- The private media in Lesotho is currently against the wall, where it is perceived as a "get-rich-quick scheme" for people who are desperate for the fast buck. This is the common opinion of private media houses proprietors in Lesotho, who have painted a picture of a discouraging status quo in private media circles as Press Freedom Day approaches. Also their interest organisation, MILES, is ridden by scandals.
The Basotho proprietors of independent newspapers believe that since 'Mo-Afrika' newspaper and radio proprietor Candi Ramainoane paid Nokong MP Moeketsi Sello maloti 165,000 (euro 20,100) last year, the waiting list for litigation cases against media houses has undergone a sudden increase.
In line is a record total of maloti 1,800,000 (euro 220,000) claimed against the newspaper 'Public Eye', and an out-of-court settlement resulting in 'The Mirror' paying former Cabinet Minister Mopshatla Mabitle, MP, maloti 20,000 (euro 2,400) in monthly instalments over two years.
In a worsened situation, 'The Mirror' newspaper is today without computers and other valuables after the sheriff of the High Court enforced a default judgment following a court action by former Media Institute of Lesotho (MILES) chairman Nthakeng Selinyane. MILES, ironically, is the Lesotho-affiliate of the Media Institute of Southern Africa (MISA) and the major press freedom group in the region.
Mr Selinyane took three media houses to task for reporting on his suspected embezzlement of maloti 13,000 (euro 1,600) from MILES coffers, immediately after losing his chairmanship in last year's annual general meeting in Maseru, the capital of Lesotho.
'Mohahlaula' and 'Public Eye' are the two other Lesotho weeklies cited in the default judgment by the High Court. The sheriff also cleared the 'Mohahlaula' office but 'Public Eye', for whom Mr Selinyane is ironically its columnist, managed to stop them through its attorney. Mr Selinyane and former treasurer Neo Ramarou are currently out on bail, while they face charges of theft instigated by MILES.
- We are today forced to say nothing about anybody because people have suddenly developed a habit of taking newspapers to court, said 'The Mirror' proprietor Tebello Pitso-Hlohlongoane.
The day the sheriff cleared the offices of the two media houses, Ms Pitso-Hlohlongoane was attending a one-day seminar where, ironically, the media law was scrutinised by Members of the two Houses of the Maseru Parliament and media practitioners on 5 April. Media practitioners believe the media law is a step forward in curbing the scourge that has permeated the annals of the private media.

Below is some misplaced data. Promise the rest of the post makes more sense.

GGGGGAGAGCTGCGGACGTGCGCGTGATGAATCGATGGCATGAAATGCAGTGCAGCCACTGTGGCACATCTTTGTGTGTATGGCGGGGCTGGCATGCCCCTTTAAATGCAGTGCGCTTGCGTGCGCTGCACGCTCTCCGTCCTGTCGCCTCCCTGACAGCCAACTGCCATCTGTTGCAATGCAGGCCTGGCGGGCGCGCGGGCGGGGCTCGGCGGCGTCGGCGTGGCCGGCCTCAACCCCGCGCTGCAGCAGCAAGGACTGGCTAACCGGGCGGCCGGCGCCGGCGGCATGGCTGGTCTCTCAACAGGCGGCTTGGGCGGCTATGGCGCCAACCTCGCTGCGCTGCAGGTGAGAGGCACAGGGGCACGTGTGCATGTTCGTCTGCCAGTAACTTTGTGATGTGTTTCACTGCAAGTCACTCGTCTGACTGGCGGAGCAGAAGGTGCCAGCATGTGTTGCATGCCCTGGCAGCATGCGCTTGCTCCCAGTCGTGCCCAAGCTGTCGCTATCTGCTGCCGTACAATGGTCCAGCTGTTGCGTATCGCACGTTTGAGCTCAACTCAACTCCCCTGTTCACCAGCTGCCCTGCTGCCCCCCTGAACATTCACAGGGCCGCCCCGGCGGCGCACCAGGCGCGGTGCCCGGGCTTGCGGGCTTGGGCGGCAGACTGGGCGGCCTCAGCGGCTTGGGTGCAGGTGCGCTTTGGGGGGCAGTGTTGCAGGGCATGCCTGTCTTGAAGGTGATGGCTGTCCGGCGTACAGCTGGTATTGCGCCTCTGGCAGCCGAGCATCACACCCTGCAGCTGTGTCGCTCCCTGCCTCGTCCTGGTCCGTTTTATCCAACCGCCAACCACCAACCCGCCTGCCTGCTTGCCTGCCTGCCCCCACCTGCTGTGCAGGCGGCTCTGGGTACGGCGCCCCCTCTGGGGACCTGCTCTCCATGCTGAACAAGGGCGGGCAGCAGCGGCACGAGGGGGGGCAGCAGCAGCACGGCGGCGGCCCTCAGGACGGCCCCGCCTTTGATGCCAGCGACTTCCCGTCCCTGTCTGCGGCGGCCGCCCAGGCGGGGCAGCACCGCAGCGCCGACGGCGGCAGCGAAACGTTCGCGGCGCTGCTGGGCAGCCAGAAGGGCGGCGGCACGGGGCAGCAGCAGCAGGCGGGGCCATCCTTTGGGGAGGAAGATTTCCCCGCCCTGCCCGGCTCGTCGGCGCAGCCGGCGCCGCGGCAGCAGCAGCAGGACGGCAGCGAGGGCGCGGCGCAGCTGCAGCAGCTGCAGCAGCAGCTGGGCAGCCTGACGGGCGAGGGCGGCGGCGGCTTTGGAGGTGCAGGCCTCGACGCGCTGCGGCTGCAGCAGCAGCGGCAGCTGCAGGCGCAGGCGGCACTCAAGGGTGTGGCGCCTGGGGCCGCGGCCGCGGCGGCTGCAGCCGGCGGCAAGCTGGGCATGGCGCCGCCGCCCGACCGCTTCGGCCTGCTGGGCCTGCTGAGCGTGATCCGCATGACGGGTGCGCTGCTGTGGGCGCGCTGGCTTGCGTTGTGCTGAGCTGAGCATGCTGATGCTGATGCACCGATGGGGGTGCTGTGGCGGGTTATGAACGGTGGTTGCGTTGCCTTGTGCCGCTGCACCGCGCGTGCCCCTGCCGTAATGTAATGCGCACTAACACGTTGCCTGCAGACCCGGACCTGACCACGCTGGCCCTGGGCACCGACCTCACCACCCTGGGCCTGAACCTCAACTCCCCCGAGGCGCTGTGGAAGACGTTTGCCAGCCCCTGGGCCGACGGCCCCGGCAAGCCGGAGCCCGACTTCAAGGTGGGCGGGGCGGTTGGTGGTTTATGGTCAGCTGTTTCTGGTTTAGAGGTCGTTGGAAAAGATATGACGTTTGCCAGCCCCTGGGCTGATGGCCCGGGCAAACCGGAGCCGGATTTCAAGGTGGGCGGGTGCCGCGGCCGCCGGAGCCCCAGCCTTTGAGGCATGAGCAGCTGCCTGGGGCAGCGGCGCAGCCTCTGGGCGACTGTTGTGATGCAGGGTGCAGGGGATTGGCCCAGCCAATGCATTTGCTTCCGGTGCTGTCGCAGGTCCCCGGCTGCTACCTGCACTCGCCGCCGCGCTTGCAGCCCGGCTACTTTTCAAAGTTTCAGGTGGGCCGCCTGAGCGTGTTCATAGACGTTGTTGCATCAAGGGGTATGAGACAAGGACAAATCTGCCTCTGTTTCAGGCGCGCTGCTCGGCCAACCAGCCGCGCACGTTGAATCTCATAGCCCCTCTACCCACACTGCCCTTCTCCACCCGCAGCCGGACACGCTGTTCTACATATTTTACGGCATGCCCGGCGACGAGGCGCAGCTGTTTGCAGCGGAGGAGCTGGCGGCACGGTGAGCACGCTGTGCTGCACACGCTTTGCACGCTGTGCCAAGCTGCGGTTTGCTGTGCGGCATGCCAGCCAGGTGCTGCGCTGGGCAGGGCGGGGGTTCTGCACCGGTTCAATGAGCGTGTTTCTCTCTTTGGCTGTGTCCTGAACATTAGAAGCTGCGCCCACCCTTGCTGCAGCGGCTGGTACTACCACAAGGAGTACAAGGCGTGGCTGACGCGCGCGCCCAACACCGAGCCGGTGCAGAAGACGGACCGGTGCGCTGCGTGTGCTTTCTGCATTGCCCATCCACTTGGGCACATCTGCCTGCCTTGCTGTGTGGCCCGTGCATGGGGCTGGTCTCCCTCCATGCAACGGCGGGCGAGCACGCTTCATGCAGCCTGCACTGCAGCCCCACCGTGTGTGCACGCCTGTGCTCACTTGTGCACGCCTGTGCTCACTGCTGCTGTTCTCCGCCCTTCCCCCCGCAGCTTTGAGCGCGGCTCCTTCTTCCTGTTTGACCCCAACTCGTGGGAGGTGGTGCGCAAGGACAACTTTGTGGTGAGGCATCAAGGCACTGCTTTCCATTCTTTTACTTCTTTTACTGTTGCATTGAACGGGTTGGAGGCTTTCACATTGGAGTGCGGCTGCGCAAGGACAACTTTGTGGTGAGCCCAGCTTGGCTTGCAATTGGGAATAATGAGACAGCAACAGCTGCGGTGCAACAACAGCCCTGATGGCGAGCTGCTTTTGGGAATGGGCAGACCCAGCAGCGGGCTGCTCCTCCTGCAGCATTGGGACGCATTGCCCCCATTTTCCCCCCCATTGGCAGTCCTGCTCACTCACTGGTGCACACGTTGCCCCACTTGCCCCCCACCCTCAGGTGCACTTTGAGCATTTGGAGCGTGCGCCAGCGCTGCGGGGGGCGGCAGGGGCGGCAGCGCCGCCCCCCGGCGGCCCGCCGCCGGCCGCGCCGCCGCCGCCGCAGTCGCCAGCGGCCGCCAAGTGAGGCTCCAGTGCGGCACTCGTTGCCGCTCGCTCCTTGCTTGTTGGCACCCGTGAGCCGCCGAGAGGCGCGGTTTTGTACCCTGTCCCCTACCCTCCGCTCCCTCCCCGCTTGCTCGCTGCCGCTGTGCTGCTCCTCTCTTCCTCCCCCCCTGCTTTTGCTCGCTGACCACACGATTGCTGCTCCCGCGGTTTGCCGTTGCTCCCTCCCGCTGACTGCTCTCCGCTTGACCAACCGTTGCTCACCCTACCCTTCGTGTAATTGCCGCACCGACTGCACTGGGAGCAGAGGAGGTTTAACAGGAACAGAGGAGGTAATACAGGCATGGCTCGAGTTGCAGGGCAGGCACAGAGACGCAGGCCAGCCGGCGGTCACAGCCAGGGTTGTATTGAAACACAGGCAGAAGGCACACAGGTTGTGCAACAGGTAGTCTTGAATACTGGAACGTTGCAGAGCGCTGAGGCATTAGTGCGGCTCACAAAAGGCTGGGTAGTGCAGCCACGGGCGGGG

MILES information officer Tom Mapesela said the main cause for the scourge is the absence of an all-encompassing media policy. "As we have fallen victim to an unfavourable legal structure and court judgments, the media is today exploited as a get-rich-quick strategy by people who talk democracy yet they want to silence the media," he said.
Mr Mapesela believes that there is a solution, either a media Ombudsman or a media council that would act as a regulatory body that would, in adherence to the media law, intervene in defamation disputes - and as a last stop before the courts of law.
'Mo-Afrika' editor and proprietor Candi Ramainoane agreed with Mr Mapesela, saying the media Ombudsman is a welcome alternative to the saddening scenario where defence lawyers make thousands of maloti out of media houses that are recipients of civil summonses.
- In the absence of the media Ombudsman any issue pertaining to any contention that is subsequent to any published material ends up in the courts of law no matter how small or stupid the contention is, he said. "As a result, both of the two parties end up paying heavy court fees in order for them to get a hearing."
Mr Ramainoane added that the party that fails or that cannot afford to pay the legal fees would lose the case, and have them silenced by the courts of law. "Whether one has the money or not is immaterial because with the amount that the aggrieved persons claim against the private media it is very difficult, in fact impossible, for one not to engage the lawyers to defend the case," he said.